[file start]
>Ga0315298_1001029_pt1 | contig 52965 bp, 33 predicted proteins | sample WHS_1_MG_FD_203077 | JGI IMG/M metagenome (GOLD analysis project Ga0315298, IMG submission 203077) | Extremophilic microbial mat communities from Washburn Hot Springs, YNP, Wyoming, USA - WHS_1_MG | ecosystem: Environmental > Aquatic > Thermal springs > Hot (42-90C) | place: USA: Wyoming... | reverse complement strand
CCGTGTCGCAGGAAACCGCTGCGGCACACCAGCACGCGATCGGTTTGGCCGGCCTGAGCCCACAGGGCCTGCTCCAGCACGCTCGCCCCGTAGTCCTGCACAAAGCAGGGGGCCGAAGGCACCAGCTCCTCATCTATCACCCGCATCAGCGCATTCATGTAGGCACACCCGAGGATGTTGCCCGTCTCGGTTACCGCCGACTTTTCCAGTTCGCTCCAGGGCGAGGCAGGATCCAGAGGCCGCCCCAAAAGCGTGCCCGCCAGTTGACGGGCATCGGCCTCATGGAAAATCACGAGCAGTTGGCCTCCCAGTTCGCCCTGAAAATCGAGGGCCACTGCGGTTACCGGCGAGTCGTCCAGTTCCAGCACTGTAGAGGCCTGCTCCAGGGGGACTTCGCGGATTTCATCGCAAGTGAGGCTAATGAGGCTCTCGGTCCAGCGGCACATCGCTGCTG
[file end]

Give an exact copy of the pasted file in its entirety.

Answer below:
>Ga0315298_1001029_pt1 | contig 52965 bp, 33 predicted proteins | sample WHS_1_MG_FD_203077 | JGI IMG/M metagenome (GOLD analysis project Ga0315298, IMG submission 203077) | Extremophilic microbial mat communities from Washburn Hot Springs, YNP, Wyoming, USA - WHS_1_MG | ecosystem: Environmental > Aquatic > Thermal springs > Hot (42-90C) | place: USA: Wyoming... | reverse complement strand
CCGTGTCGCAGGAAACCGCTGCGGCACACCAGCACGCGATCGGTTTGGCCGGCCTGAGCCCACAGGGCCTGCTCCAGCACGCTCGCCCCGTAGTCCTGCACAAAGCAGGGGGCCGAAGGCACCAGCTCCTCATCTATCACCCGCATCAGCGCATTCATGTAGGCACACCCGAGGATGTTGCCCGTCTCGGTTACCGCCGACTTTTCCAGTTCGCTCCAGGGCGAGGCAGGATCCAGAGGCCGCCCCAAAAGCGTGCCCGCCAGTTGACGGGCATCGGCCTCATGGAAAATCACGAGCAGTTGGCCTCCCAGTTCGCCCTGAAAATCGAGGGCCACTGCGGTTACCGGCGAGTCGTCCAGTTCCAGCACTGTAGAGGCCTGCTCCAGGGGGACTTCGCGGATTTCATCGCAAGTGAGGCTAATGAGGCTCTCGGTCCAGCGGCACATCGCTGCTG